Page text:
Terracotta relief; a porticus
Such plaques, which mainly date between about 50 B.C. and 60 A.D., have subsequently been referred to as Campana reliefs. In the late republic and the early Imperial period Campana reliefs were used to protect and adorn the upper walls of temples, private houses, and funerary structures. Campana reliefs have mainly been found mainly in Rome and in Central Italy. They were mould-made in a serial production, and the same motifs are often repeated, mythological themes or subjects with religious overtimes being especially popular.
Description of object
The relief depicts a porticus in a building usually identifying as a palestra. The columns stand on bases shaped as a double torus. They carry an unadorned architrave, on which a frieze with horizontal lines rest. The latter supports the roof, of which the tiles are indicated. The relief is crowned by a frieze with palmette ornaments. A frontal statue of Hercules,the roman counterpart to the Greek hero Herakles, stands on a low basin in the central intercolumnium. He is shown as standing, nude, and is easily recognisable by his attributes: the lion skin above the left forearm and the club in his right hand. Hercules wears a full beard, and on each side of his head the ends of a ribbon are hanging down. The statue is a copy of a Greek type, the so-called Chiaramonti Herakles, which is thought to have been made in the 4th century B.C. The type is relatively rare in Roman art, and it is possible that a Hellenic replica – perhaps the original itself – stood in one of the numerous Herakles temples in Rome.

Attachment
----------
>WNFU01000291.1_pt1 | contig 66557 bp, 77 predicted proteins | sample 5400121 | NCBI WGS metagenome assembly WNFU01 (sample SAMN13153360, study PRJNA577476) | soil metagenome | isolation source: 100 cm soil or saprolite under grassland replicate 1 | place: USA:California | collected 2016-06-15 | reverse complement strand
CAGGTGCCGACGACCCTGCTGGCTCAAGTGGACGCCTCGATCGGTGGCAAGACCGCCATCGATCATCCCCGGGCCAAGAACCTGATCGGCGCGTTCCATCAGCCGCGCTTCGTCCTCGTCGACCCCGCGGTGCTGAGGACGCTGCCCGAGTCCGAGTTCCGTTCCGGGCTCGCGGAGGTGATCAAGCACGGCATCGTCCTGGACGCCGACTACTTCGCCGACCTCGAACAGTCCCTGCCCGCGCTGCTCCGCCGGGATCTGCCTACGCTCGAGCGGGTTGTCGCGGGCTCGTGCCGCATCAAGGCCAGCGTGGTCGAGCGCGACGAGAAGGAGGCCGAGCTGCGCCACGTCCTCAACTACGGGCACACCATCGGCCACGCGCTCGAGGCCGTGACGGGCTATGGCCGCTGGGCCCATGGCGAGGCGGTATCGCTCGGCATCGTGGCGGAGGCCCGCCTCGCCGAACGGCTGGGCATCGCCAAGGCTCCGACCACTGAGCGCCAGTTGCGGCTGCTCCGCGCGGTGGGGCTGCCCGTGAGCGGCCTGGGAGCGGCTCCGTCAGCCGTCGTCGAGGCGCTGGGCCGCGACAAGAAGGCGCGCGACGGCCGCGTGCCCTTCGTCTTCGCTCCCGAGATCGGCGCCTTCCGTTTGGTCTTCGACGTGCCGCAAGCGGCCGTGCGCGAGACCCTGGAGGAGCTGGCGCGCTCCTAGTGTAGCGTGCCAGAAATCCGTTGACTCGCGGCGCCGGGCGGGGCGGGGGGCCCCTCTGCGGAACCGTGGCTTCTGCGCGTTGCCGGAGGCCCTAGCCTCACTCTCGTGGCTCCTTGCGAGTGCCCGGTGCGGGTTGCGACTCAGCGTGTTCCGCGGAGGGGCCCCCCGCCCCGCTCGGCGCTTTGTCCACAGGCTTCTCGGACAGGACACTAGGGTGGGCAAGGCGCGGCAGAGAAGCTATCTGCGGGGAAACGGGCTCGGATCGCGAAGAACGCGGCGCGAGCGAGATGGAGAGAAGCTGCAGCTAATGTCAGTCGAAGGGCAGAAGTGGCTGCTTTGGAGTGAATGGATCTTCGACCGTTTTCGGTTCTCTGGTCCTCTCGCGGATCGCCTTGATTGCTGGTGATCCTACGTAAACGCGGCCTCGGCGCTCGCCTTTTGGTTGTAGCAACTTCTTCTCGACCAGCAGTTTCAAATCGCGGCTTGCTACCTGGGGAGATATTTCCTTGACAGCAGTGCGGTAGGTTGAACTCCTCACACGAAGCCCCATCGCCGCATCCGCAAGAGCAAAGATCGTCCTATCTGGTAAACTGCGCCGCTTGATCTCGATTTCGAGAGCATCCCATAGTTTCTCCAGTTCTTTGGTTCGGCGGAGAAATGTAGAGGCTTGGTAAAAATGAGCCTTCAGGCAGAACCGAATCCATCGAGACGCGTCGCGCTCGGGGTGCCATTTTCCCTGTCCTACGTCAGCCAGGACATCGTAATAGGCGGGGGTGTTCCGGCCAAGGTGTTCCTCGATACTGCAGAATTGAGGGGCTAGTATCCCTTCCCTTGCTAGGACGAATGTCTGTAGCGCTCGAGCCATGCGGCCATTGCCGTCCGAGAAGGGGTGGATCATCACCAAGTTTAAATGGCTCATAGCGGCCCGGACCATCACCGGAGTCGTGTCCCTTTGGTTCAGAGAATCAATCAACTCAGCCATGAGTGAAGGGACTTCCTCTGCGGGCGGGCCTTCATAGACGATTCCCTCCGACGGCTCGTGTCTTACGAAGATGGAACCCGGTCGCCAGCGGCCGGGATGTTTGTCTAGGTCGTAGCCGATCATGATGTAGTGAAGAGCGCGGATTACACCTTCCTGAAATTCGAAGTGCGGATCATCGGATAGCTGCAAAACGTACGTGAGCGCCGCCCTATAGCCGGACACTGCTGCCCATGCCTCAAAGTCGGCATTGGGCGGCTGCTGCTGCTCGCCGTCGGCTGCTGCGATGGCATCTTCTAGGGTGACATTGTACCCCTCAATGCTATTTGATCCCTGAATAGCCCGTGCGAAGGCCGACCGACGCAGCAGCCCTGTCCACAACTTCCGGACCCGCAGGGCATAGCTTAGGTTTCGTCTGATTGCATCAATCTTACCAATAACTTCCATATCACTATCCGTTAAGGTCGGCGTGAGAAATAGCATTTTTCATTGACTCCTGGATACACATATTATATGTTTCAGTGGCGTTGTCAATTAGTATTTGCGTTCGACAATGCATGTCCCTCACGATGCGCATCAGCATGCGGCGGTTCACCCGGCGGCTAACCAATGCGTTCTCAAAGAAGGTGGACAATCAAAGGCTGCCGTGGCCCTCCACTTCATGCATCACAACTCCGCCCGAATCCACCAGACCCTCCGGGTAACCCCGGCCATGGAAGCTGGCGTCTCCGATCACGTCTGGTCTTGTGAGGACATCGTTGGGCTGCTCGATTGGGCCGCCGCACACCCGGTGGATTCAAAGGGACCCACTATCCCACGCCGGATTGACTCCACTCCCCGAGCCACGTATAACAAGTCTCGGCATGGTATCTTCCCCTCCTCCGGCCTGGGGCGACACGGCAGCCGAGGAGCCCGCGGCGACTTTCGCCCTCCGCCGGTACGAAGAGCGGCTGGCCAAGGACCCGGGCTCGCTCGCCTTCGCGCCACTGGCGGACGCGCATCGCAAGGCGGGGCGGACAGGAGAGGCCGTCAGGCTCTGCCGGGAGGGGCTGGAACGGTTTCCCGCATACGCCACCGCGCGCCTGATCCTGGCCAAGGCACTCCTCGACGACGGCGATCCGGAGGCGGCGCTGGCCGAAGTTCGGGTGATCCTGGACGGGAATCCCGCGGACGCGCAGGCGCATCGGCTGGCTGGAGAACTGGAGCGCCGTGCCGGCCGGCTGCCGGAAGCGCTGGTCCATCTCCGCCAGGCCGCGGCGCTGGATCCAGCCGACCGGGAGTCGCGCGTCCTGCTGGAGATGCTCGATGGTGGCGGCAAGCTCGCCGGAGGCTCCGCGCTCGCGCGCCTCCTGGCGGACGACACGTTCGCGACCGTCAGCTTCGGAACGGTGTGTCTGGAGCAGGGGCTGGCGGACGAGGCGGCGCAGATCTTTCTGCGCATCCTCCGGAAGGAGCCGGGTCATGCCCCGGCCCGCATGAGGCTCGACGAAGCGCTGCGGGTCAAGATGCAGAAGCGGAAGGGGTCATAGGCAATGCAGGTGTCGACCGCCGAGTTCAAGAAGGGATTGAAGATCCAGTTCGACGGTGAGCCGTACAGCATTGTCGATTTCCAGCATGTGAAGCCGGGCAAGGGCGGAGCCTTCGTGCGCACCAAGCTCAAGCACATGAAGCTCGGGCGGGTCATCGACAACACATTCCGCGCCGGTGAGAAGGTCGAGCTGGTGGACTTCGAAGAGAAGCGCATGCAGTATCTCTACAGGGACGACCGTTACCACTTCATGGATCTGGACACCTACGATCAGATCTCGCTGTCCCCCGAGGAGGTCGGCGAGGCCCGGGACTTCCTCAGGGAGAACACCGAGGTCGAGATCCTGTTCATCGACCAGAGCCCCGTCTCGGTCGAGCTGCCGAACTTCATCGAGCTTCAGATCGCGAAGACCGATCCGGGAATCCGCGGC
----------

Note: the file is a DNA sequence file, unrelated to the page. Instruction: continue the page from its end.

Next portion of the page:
A pelta-shaped oscillum, a decorative element in the shape of the small crescent shields used by the Amazons, hangs from the ceilings in the adjoining intercolumnium. On the floor below it, a vase stands on a high, conical support. A herm, a pillar with summary renderings of arms and male genitals, stands in each of the outermost intercolumnia. Herms were originally crowned by heads of the god Hermes, as seen here.
Choice of methods
- Cross section
V. Poulsen 1949, no. 105. Cf. Jacopi 1943, 119, fig. 71 with references to more parallels. See also Rizzo 1976-1977, 40, fig. 44 and 46.
- IN 1704
- Architectural element
- c. 50 B.C.-60 A.D.
- Roman Republican
- Acquired at an auction in Rome in 1899.
- H: 37 cm; L: 46 cm.